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xt disc brakes brake fade

slmracingslmracing Posts: 26
edited November 2011 in The workshop
Well I am at a loss with this, the brakes are bled, calipers aligned, pads are new from disco brakes (sintered ) are they any good, the hoses are from disco brakes as well, the banjo type. When I set off to work on a morning they seem fine then after about 5 miles when braking they start to fade and squeal when stopping, I wonder if the caliper seals need replacing, any advice would be greatly appreciated :D


  • InitialisedInitialised Posts: 3,047
    I've had this happen in a car. Basically you've using them too much or they are rubbing allowing them to over heat. Try using copperlube on the back of the pads to help transfer heat from the pads to the calipers and reduce squealing. Or slacked them.
    I used to just ride my bike to work but now I find myself going out looking for bigger and bigger hills.
  • bails87bails87 Posts: 12,998
    I seriously doubt that MTB disc brakes, especially good ones like XT, would be overheating on a road commute.

    On steep MTB stuff where you need constant braking to get round corners then they might, but I've had disc brakes smelling of burning brake pad before they've started to fade.

    If they were rubbing hard enough to overheat then you'd barely be able to pedal.

    So my guess is a leak somewhere (the lever will be going spongy) or the discs and pads are contaminated (lever feels firm, but doesn't stop the wheel much).

    I assume the new pads have been properly bedded in?

    "As I said last time, it won't happen again."
  • nicklousenicklouse Posts: 50,675 Lives Here
    does the lever feel spongy? no then a bleed with do nothing.

    what did you ride through just before things changed?

    take the pads out and look at them.
    "Do not follow where the path may lead, Go instead where there is no path, and Leave a Trail."
    Parktools :?:SheldonBrown
  • I've ridden in the Alps with XT discs. Never, ever had brake fade. Mind, I've only ever used Shimano pads.

    Sounds like the pads are not bedded in properly.

    2 choices. Ride a long road down hill with the brakes just on to create heat and then douse the pads and discs with clean water. Repeat until the pads bed in and work.

    Or. Reccommended by my LBS (I've never trusted it, at your own risk!!!!) Get a handful of the dirtiest mud you can find, smother the caliper and disc!!!! Ride hard and brake hard. You'll have NO brakes for 20 minutes. Then they will bite like a rabid dog!!!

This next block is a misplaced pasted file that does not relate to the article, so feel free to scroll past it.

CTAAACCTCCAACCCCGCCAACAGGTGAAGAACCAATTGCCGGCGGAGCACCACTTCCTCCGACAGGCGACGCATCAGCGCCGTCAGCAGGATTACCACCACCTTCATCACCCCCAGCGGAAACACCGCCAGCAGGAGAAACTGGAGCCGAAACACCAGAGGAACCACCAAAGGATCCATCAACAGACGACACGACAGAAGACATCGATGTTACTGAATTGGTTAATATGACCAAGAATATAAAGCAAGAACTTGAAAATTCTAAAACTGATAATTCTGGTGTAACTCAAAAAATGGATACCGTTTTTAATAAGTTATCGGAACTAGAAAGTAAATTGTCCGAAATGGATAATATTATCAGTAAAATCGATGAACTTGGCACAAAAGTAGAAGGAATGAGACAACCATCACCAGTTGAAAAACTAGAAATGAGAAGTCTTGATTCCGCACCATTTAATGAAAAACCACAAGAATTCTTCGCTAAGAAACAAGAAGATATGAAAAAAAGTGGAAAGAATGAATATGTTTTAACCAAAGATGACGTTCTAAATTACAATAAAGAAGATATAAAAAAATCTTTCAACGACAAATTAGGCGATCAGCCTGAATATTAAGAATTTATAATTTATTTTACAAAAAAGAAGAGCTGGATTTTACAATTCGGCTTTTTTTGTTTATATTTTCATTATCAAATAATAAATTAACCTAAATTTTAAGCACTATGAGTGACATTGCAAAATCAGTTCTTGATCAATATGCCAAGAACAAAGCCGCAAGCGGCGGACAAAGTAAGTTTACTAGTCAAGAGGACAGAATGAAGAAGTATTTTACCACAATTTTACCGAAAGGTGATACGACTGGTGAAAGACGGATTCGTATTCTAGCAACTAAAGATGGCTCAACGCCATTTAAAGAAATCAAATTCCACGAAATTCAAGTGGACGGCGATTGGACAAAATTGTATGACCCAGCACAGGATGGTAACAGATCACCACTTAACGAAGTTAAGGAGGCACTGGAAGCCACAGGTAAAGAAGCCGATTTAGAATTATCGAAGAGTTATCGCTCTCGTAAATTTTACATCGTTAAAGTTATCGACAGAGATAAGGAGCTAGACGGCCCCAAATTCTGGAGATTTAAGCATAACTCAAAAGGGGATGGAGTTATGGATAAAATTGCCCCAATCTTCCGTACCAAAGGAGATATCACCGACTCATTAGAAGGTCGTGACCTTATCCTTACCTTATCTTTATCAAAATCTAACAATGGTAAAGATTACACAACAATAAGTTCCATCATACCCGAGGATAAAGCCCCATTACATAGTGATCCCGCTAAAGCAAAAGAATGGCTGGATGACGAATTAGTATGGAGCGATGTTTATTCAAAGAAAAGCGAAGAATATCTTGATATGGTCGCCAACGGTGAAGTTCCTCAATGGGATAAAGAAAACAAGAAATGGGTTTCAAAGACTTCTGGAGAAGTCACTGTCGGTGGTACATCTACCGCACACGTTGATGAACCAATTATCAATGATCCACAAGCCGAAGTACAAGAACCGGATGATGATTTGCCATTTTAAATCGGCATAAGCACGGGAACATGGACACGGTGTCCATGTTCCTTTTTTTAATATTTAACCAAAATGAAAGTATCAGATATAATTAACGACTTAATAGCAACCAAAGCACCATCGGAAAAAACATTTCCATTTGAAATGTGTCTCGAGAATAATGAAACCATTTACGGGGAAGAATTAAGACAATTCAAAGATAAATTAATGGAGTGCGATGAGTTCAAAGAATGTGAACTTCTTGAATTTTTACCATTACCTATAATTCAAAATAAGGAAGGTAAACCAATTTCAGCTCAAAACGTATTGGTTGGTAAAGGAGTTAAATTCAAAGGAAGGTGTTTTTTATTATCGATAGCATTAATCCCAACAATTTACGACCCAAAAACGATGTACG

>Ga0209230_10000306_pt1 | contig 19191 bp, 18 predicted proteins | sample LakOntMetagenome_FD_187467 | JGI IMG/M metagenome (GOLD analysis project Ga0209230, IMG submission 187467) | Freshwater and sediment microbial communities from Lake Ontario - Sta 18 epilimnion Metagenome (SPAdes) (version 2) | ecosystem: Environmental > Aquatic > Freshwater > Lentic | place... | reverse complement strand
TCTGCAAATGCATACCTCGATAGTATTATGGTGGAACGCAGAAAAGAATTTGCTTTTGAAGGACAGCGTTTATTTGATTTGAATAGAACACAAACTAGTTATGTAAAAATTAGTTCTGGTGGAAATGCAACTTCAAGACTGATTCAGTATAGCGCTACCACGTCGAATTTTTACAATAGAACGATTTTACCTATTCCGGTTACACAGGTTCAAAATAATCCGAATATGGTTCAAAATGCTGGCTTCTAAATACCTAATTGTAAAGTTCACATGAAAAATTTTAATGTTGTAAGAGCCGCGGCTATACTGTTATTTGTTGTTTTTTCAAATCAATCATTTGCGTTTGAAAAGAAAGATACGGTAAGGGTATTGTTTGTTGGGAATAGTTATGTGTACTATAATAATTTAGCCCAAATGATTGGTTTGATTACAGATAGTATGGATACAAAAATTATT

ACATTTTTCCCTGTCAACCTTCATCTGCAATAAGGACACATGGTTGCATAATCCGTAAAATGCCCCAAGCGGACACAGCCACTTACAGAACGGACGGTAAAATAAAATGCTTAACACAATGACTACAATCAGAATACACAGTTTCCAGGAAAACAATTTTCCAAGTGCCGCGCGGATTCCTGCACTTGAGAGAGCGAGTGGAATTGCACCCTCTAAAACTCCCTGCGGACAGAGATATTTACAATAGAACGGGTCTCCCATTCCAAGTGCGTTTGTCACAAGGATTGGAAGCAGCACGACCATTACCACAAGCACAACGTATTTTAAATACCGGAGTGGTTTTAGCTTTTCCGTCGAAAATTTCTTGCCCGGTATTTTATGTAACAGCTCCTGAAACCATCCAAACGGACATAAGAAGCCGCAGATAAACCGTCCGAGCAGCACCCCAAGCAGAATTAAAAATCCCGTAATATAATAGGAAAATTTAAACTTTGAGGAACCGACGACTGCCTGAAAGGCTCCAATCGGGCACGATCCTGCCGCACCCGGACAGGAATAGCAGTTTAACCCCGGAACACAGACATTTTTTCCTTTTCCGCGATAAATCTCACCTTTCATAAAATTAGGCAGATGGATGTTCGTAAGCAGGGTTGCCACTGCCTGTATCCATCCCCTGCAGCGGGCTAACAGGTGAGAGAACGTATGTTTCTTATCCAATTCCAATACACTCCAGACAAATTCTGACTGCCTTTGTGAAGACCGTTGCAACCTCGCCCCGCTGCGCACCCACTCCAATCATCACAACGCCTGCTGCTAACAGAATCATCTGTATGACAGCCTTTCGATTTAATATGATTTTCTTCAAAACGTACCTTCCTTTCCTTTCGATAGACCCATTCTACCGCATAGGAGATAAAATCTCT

I'd go for the clean water method myself. Or buy Shimano pads, they work straight out of the box.
    It's not the winning or even taking part. It's the arsing about that counts.
  • Thanks for the comments, the other night I cable tied the brake levers back over night, kept the bike in the kitchen, when I had a look in the morning not a spec of fluid anywhere, so i went and bought some shimano pads and some brake cleaner, I gave the rotors and calipers a dam good clean, fitted the pads and now it stops dead with no squealing, the old pads must be contaminated or you get what you pay for, anyway it's sorted now cheers for the advice :D:D
  • thinking about it I ride through an industrial estate to work in the rain maybe split diesel caused the problem
  • bails87bails87 Posts: 12,998
    Possibly, just remember to be careful when lubing the bike. Keep WD40/GT85/grease/chain lube well away from the discs and pads.

    "As I said last time, it won't happen again."
  • will do this is the first bike I have had with disk brakes, I built it with discs as I was sick of listening to v brakes grinding away at my rims in the winter, would It be better to remove the pads when cleaning the bike and then use plenty of brake cleaner on the discs before refitting the pads :D
  • The RookieThe Rookie Posts: 27,811
    No just make sure you don't get anything 'oily' on the discs, also wipe anything off the discs (Kitchen roll works great) before moving the bike. Sintered pads also offer less stopping power anyway than organic, they last longer (especially in dirty conditions) but not really relevant to a commute!

    Currently riding a Whyte T130C, X0 drivetrain, Magura Trail brakes converted to mixed wheel size (homebuilt wheels) with 140mm Fox 34 Rhythm and RP23 suspension. 12.2Kg.
  • bails87bails87 Posts: 12,998
    As above, no.

    I've got discs on my MTB, I spray the bike with a hose, clean the frame with soapy water and a sponge, and then clean the components as necessary/appropriate with a stiff brush and soapy water/GT85/degreaser. Just use some common sense and make sure you don't spray degreaser or GT85 at the discs and you won't have a problem. E.g. if you're putting GT85 on the cassette, don't spray it in line with the rear axle because some will miss the cassette and go straight onto the discs, spray it downwards instead, or don't spray it at all! I give everything a quick rinse with clean water after a clean to make sure any accidental spills are at least diluted, if not removed and I've never had a problem.

    "As I said last time, it won't happen again."
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